The body responsible for overseeing the world's central banks has warned that investors are ignoring signs of overheating in financial markets and consumer debt levels rising to unsustainable levels.
The Bank for International Settlements (BIS) likened current market conditions to the pre-2008 crash era when investors, chasing high returns, leveraged up in order to invest in risky assets, despite moves by central banks to restrict access to credit.
The Guardian reported the BIS's quarterly health check said moves by the US Federal Reserve and the Bank of England to limit risks by raising interest rates had failed so far and unstable financial bubbles continue to grow.
Head of the BIS Claudio Borio further commented central banks could help investors begin to recognise the need to calm asset markets by reconsidering the way they communicated base interest rate rises or changing the pace at which they increase rates.
He said: "The vulnerabilities that have built around the globe during the long period of unusually low interest rates have not gone away.
"High debt levels, in both domestic and foreign currency, are still there. And so are frothy valuations.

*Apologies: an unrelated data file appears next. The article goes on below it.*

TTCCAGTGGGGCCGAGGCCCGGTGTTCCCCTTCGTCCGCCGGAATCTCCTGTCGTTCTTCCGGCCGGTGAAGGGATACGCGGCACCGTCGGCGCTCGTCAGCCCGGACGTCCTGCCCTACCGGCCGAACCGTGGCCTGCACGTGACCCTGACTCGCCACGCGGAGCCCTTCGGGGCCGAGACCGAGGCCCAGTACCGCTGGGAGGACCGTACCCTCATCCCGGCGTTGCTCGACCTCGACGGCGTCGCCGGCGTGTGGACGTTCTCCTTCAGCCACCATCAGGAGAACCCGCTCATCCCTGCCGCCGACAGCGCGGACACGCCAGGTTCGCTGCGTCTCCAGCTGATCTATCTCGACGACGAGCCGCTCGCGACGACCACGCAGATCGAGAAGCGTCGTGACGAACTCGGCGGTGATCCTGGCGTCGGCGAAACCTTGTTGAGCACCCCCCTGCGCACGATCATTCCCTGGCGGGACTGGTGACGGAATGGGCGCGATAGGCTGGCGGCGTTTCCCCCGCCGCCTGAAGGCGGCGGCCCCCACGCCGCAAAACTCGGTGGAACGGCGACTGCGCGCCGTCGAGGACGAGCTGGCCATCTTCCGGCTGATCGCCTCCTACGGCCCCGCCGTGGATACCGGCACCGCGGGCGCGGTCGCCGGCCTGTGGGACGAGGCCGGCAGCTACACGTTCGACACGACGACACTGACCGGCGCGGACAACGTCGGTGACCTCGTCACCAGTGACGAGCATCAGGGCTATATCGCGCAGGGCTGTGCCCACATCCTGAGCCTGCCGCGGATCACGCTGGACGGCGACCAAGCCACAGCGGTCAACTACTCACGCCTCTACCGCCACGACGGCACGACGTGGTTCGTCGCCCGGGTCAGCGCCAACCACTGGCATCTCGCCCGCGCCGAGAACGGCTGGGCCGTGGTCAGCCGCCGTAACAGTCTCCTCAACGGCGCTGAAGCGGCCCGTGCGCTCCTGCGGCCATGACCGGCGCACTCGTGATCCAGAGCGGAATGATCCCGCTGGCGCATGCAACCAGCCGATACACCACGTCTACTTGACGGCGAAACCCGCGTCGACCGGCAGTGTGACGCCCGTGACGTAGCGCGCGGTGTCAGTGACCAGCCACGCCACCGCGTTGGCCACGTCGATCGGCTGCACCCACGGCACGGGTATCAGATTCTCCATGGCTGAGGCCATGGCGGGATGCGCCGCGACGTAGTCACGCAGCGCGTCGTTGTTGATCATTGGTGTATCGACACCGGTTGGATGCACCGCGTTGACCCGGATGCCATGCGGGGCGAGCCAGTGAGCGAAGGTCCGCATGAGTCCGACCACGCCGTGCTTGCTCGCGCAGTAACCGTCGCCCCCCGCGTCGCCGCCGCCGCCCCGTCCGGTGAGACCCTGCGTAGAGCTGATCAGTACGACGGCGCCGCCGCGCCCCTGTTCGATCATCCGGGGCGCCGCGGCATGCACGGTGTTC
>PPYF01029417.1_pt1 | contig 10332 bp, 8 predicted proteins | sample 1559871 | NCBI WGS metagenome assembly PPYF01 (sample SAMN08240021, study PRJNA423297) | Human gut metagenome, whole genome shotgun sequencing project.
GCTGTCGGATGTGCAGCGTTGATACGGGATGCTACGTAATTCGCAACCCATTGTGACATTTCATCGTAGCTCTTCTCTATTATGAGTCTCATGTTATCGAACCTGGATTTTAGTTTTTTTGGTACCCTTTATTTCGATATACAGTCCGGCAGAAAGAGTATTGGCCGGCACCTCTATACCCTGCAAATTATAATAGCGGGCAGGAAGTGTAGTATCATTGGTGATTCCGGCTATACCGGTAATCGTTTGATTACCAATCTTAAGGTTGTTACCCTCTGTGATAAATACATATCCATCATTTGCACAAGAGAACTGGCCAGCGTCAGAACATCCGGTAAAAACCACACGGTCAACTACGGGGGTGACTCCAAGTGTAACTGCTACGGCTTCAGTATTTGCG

"What's more, the longer the risk-taking continues, the higher the underlying balance sheet exposures may become. Short-run calm comes at the expense of possible long-run turbulence."
The BIS's warning follow concerns raised by Woodford Investment Management's Neil Woodford that stockmarkets are in danger of crashing.
Woodford said last week investors were at risk of the market experiencing a crisis similar to that of the dotcom crash of the early 2000s.
He cited historically low levels of interest rates in the majority of developed nations over the last decade, which are pushing asset prices to unsustainable levels.
Woodford said: "Ten years on from the global financial crisis, we are witnessing the product of the biggest monetary policy experiment in history.
"Investors have forgotten about risk and this is playing out in inflated asset prices and inflated valuations.
"There are so many lights flashing red that I am losing count."
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